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The number of Redbridge households living in bed and breakfast accommodation for more than a month is increasing as the borough struggles to cope with the housing crisis.
A new Redbridge Council corporate performance report shows that between June and July last year, 167 households spent more than six weeks living in bed and breakfasts.
The government defines bed and breakfast accommodation as either lacking cooking facilities or having shared kitchens and bathrooms.
The figures highlight the growing impact the cost-of-living crisis is having on homelessness in the borough.
Redbridge has the highest eviction rate in London and the second-highest number of households in temporary accommodation per thousand in the country.
Redbridge’s cabinet member for housing and homelessness, Vanisha Solanki, said the problem “comes down” to the government freezing local housing allowance rates, which no longer cover the cost of local rents.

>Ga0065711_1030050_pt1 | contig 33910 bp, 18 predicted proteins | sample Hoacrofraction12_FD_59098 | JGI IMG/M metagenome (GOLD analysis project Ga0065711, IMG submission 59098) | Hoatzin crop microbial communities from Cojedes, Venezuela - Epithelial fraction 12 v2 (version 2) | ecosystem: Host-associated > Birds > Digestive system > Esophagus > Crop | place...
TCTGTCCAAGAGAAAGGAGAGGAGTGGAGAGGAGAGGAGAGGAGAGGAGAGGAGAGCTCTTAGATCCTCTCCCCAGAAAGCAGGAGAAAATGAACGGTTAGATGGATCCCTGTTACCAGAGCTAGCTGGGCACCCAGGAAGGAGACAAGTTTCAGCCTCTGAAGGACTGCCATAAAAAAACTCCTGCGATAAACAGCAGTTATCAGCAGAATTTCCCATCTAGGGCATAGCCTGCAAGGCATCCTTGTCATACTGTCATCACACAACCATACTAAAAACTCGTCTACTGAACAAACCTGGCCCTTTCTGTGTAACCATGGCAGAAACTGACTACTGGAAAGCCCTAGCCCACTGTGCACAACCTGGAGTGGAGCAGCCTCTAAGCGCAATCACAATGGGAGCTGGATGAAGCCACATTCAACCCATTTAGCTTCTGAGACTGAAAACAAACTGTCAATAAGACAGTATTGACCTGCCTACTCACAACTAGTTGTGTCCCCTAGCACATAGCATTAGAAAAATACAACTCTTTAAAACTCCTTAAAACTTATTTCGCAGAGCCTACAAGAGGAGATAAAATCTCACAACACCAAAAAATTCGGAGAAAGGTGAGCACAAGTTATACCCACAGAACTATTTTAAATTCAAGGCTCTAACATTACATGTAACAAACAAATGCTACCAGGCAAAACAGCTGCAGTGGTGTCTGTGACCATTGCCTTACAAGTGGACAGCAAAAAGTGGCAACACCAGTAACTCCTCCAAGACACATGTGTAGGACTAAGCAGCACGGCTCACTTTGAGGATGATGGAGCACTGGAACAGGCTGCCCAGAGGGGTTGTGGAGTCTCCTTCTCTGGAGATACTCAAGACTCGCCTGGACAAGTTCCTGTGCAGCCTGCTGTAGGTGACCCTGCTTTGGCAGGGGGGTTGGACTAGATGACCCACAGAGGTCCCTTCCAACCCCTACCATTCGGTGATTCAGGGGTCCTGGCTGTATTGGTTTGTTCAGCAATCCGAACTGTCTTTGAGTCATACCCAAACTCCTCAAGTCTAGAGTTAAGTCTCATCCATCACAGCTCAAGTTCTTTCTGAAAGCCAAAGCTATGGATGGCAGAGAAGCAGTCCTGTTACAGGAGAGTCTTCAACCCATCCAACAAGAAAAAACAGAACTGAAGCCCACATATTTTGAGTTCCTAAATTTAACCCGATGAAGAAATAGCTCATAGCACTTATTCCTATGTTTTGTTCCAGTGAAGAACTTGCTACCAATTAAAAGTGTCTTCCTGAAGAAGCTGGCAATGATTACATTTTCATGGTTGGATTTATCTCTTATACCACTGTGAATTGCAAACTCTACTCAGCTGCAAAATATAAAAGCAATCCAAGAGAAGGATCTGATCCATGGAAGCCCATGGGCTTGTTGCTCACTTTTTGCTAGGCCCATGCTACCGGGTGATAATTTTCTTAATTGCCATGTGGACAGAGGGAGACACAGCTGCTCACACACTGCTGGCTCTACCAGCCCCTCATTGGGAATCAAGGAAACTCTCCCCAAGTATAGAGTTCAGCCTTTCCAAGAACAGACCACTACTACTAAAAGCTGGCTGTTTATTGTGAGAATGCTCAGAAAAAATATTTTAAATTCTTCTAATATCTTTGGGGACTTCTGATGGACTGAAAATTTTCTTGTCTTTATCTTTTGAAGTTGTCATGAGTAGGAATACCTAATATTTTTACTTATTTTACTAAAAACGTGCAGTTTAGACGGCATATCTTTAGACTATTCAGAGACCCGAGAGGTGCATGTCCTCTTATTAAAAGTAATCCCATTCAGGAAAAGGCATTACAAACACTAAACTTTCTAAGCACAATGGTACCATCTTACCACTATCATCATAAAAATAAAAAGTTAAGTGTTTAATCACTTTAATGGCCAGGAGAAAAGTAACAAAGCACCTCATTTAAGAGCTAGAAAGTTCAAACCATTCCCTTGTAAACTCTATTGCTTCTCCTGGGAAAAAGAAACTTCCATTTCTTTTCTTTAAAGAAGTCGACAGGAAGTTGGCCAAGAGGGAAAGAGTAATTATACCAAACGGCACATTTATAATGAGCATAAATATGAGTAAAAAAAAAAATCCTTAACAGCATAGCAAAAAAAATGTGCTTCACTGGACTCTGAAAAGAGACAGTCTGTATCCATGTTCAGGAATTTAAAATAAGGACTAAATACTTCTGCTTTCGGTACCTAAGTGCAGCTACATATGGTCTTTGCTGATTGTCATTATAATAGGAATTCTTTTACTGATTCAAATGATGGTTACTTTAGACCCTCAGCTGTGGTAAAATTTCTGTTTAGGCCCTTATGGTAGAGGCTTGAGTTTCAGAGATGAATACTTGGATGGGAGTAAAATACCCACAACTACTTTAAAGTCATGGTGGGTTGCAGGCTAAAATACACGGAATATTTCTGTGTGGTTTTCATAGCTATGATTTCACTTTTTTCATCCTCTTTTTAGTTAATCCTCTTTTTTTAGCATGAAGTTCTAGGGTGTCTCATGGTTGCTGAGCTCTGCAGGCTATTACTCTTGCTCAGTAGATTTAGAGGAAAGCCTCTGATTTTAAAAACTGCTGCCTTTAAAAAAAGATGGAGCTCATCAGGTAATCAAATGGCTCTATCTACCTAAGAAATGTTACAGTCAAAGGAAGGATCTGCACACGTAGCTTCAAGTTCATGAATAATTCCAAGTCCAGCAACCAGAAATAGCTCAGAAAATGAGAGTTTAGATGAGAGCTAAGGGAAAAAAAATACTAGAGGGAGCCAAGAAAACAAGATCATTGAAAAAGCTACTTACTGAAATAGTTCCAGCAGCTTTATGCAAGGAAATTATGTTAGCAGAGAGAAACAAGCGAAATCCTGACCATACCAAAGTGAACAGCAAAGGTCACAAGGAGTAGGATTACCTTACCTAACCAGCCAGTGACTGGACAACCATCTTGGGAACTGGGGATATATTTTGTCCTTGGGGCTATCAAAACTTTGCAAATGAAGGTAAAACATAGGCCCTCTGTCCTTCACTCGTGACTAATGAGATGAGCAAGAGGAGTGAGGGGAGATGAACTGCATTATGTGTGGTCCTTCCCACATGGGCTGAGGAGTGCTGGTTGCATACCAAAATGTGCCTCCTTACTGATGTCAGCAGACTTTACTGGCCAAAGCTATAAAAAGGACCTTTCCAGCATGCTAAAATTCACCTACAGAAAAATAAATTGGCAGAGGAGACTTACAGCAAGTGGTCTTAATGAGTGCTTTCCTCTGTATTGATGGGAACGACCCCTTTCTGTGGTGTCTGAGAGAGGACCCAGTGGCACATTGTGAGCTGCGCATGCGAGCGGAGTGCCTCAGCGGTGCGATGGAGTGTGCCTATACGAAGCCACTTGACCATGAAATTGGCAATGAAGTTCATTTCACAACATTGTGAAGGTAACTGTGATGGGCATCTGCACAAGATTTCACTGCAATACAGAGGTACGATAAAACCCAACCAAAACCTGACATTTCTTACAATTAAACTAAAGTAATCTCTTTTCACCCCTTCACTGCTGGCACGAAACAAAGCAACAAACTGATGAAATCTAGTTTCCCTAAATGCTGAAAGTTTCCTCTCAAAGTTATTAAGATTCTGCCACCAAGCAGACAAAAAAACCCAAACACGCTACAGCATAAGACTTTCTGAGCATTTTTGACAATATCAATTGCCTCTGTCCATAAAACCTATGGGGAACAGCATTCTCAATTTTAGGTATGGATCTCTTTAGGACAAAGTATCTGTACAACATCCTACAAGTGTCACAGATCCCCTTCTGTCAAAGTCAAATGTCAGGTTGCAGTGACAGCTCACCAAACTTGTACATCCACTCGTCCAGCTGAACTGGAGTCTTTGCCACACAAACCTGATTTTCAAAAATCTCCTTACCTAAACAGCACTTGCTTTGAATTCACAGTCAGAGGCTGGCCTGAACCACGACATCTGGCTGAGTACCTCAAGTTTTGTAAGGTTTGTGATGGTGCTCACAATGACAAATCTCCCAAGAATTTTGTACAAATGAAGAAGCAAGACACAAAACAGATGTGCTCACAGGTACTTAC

To cut the number of households in bed and breakfasts, the council has procured “150+ self-contained units” in Slough, Berkshire.
Responding to concerns about moving families so far away from the borough at a recent scrutiny meeting, Cllr Solanki said it “isn’t an option we take lightly”.
She added: “It’s a really difficult situation, it’s one of those situations where we wish we could click our fingers and solve the housing crisis but we can’t.
“We are doing everything we can to support those residents in temporary accommodation.”
The cabinet member suggested that some residents report being “happier” in the areas they have been moved to, and affirmed that the policy was an option the council “need to be considering”.
The latest figures show that, just under 600 Redbridge households – half of which are families with children – were living in bed and breakfasts in June last year.
More than 3,000 households from the borough were living in temporary accommodation to prevent them from becoming homeless.
In 2019, the council housed 2,418 homeless households in temporary accommodation, with less than 30 spending more than six weeks in bed and breakfasts.
The council previously hoped to keep the number below 2,500, but during the pandemic, the numbers jumped to nearly 2,879 and the target was increased to 2,900.